Hierarchical proportion

From Wikipedia, the free encyclopedia
Jump to navigation Jump to search
Nebamun hunting birds in the marshes using cats, fragment of a scene from the tomb-chapel of Nebamun, Thebes, Egypt Late 18th Dynasty, around 1350 BC.[1]

Hierarchical proportion is a technique used in art, mostly in sculpture and painting, in which the artist uses unnatural proportion or scale to depict the relative importance of the figures in the artwork.

For example, in Egyptian times, people of higher status would sometimes be drawn or sculpted larger than those of lower status.

During the Dark Ages, people with more status had larger proportions than serfs. During the Renaissance images of the human body began to change, as proportion was used to depict the reality an artist interpreted.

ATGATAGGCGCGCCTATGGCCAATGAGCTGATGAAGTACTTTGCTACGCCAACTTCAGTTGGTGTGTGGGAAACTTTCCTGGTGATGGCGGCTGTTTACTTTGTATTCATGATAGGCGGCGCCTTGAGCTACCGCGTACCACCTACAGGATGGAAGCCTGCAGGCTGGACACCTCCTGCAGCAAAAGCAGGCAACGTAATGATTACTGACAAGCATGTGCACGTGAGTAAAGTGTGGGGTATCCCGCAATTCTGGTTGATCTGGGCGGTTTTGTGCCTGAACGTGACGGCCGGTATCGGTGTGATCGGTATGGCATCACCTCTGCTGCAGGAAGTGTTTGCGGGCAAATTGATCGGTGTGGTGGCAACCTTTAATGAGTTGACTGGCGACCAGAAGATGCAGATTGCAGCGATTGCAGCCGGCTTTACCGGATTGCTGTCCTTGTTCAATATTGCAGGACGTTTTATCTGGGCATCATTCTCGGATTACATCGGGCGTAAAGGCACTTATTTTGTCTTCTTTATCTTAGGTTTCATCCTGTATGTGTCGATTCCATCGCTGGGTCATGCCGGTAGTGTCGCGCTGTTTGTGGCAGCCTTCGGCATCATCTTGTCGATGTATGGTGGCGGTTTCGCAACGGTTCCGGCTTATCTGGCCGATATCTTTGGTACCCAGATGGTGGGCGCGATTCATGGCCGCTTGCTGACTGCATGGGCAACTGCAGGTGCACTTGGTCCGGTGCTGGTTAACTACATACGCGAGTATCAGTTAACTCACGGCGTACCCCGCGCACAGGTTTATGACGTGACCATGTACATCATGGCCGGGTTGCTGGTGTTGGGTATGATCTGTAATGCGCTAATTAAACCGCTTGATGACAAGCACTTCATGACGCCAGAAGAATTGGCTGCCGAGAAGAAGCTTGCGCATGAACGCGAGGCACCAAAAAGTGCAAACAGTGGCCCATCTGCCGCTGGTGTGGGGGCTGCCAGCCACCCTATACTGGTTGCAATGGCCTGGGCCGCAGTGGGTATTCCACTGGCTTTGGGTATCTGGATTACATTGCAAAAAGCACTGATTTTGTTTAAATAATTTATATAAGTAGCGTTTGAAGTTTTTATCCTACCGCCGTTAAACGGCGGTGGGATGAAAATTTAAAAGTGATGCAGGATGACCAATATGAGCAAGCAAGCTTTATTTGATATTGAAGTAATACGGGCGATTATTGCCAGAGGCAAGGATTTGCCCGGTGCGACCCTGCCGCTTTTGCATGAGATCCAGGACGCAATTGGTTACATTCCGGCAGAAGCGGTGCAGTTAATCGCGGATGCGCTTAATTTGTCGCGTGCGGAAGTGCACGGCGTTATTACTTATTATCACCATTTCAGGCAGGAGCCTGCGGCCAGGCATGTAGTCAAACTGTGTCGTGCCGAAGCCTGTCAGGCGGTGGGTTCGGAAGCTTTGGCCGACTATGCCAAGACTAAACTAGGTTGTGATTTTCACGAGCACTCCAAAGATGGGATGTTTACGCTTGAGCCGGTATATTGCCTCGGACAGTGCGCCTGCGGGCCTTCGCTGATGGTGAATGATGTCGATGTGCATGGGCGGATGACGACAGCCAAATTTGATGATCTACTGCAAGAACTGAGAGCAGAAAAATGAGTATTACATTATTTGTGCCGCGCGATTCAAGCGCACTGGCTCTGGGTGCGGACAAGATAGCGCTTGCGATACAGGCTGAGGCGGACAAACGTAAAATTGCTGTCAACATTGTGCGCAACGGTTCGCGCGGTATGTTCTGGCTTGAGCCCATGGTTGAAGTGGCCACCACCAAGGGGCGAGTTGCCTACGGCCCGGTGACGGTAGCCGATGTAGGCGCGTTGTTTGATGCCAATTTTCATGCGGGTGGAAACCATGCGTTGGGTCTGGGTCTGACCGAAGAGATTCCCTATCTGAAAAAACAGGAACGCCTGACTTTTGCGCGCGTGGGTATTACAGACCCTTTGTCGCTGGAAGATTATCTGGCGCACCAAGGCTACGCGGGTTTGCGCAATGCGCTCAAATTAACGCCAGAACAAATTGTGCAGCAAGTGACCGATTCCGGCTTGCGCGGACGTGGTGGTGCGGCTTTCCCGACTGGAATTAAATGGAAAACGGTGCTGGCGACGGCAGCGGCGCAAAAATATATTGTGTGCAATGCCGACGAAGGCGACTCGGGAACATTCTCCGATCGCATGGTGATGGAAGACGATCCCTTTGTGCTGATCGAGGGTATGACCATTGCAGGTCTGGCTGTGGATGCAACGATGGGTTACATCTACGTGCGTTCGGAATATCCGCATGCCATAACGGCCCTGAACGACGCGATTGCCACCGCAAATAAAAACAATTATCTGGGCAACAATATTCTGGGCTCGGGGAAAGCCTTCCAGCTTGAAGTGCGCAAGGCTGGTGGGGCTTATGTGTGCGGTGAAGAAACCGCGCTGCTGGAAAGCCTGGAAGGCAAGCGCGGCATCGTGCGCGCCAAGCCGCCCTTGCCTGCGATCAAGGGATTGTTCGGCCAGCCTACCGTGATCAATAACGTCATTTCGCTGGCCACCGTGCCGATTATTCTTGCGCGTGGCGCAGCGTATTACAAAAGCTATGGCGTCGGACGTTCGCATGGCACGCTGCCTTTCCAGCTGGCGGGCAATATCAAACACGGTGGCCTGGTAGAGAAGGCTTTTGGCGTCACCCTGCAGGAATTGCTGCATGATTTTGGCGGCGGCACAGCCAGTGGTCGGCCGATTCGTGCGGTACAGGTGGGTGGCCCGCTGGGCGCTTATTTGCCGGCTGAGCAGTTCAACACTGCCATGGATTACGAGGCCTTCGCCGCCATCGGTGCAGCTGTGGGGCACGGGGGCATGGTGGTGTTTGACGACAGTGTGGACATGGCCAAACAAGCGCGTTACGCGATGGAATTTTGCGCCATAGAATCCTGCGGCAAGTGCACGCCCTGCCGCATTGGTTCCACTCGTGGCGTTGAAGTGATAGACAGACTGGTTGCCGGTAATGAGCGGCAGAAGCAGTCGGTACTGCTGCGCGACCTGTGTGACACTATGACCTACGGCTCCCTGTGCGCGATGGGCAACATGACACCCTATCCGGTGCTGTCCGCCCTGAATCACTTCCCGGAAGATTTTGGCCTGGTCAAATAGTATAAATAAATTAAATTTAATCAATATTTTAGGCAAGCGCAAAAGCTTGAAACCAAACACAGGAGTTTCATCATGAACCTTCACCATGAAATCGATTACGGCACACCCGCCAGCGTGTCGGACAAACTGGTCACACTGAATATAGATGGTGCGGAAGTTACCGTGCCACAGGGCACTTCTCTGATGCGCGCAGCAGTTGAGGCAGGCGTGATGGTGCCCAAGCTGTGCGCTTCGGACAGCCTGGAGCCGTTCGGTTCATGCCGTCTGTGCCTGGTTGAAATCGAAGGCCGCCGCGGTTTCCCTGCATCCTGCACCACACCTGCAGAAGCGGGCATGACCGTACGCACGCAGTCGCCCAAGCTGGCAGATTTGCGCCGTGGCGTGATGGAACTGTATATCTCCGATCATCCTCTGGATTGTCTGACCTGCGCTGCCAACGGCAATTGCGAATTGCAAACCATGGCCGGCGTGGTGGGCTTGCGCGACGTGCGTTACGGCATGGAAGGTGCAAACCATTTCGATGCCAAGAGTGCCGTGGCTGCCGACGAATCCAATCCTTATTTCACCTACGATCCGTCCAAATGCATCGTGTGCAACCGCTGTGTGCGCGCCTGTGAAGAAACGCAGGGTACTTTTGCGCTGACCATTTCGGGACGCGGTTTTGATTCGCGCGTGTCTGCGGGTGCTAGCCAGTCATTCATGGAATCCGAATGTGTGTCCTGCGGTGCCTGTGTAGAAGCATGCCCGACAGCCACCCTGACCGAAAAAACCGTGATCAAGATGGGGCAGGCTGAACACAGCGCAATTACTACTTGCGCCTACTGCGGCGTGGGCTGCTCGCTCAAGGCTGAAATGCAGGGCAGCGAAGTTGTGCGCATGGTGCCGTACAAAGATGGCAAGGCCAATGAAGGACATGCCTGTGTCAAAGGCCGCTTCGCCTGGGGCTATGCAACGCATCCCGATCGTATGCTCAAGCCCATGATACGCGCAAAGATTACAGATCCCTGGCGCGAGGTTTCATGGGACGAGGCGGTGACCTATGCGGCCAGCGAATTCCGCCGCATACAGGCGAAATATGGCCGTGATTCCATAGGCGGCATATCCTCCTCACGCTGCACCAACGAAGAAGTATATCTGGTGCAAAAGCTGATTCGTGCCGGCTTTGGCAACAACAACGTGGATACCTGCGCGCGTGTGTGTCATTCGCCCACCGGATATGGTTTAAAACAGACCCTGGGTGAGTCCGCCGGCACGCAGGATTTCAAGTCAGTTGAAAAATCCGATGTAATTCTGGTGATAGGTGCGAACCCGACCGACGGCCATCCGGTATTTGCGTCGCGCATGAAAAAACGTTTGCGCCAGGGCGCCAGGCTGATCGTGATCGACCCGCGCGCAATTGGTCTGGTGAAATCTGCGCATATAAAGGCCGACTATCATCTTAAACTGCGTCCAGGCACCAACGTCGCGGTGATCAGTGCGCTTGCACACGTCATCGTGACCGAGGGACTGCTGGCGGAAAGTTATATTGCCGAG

• Artforms by Preble, Preble, Frank; Prentice Hall 2004
  1. ^ a b "British Museum - Nebamun hunting in the marshes, fragment of a scene from the tomb-chapel of Nebamun". London: British Museum. Retrieved 7 July 2013.
  2. ^ a b "The adventures of Hamza". Washington, D.C.: Smithsonian Institution. Retrieved 7 July 2013.
  3. ^ a b "Brooklyn Museum: Arts of the Islamic World: Battle of Karbala". Brooklyn, New York: Brooklyn Museum. Retrieved 7 July 2013.

External links[edit]